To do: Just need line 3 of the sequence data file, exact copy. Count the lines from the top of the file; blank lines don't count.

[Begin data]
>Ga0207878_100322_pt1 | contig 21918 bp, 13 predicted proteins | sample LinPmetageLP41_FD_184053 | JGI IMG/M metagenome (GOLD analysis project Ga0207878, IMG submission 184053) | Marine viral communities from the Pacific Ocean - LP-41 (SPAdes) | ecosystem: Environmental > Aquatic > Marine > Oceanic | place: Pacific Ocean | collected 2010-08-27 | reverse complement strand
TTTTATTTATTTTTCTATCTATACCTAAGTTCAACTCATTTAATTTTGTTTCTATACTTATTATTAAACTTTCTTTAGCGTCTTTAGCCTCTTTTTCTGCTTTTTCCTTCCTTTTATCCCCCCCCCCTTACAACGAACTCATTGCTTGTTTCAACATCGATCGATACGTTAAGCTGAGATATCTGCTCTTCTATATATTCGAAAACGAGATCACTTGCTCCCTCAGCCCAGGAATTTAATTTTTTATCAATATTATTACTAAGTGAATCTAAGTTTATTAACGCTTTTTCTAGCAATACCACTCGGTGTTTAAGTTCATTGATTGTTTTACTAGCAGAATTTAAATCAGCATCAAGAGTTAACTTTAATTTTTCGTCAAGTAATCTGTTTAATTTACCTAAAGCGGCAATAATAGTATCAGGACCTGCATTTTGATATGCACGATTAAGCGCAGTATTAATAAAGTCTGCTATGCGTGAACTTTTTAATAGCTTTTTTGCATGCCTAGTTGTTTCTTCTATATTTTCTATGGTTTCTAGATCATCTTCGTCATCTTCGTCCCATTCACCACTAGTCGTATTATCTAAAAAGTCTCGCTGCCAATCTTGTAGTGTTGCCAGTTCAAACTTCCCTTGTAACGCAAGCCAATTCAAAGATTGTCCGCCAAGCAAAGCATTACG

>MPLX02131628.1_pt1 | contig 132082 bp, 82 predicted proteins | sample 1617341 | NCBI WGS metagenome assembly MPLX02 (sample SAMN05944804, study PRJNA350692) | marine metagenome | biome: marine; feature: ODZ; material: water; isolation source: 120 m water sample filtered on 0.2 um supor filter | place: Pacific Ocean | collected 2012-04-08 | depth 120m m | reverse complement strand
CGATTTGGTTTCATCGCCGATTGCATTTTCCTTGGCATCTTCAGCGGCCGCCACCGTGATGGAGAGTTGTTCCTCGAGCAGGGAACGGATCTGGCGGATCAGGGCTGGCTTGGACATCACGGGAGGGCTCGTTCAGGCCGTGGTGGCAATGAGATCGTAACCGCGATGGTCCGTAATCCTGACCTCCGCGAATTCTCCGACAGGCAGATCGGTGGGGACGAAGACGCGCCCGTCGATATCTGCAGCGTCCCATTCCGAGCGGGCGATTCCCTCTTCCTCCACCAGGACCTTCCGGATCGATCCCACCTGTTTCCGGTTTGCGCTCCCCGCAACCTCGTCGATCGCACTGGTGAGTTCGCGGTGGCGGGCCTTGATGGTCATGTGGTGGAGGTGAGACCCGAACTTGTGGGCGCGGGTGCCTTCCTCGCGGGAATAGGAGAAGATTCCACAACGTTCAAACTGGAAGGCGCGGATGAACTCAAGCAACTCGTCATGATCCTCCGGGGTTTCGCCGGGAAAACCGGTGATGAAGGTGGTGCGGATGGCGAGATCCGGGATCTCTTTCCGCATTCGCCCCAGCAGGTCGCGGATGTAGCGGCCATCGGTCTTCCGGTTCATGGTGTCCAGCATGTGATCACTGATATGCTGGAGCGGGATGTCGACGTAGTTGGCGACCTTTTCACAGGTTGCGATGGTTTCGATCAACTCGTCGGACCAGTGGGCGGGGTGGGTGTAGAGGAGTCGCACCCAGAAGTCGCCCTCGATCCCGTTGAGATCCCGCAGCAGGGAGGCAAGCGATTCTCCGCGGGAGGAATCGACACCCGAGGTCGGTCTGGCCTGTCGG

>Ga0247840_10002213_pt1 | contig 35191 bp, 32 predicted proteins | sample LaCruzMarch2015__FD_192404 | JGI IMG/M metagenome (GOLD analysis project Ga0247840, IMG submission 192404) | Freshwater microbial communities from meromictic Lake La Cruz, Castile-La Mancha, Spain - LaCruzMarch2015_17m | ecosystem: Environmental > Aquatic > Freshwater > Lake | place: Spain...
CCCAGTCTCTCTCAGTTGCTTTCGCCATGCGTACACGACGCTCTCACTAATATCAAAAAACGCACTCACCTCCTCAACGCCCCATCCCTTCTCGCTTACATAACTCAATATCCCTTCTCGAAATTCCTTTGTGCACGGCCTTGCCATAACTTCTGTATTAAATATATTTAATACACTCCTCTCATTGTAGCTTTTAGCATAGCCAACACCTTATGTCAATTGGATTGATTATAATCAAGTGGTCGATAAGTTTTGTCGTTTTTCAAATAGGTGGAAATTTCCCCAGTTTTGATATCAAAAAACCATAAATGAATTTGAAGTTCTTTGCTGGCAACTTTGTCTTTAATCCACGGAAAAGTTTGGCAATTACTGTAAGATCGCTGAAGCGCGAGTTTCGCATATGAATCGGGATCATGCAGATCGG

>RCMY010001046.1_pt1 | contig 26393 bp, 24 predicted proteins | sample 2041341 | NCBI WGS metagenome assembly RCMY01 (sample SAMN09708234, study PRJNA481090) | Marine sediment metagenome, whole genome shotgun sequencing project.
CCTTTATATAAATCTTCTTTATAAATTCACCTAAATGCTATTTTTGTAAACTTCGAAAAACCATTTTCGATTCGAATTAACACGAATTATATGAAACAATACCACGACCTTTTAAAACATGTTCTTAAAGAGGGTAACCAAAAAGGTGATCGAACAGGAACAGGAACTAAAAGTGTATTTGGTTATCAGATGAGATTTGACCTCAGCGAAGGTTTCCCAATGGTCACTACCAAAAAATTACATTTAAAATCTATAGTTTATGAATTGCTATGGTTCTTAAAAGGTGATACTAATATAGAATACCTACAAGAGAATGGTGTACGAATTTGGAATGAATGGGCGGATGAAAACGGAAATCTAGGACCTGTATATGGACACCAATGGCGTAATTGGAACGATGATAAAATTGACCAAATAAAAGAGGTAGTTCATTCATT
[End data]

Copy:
>MPLX02131628.1_pt1 | contig 132082 bp, 82 predicted proteins | sample 1617341 | NCBI WGS metagenome assembly MPLX02 (sample SAMN05944804, study PRJNA350692) | marine metagenome | biome: marine; feature: ODZ; material: water; isolation source: 120 m water sample filtered on 0.2 um supor filter | place: Pacific Ocean | collected 2012-04-08 | depth 120m m | reverse complement strand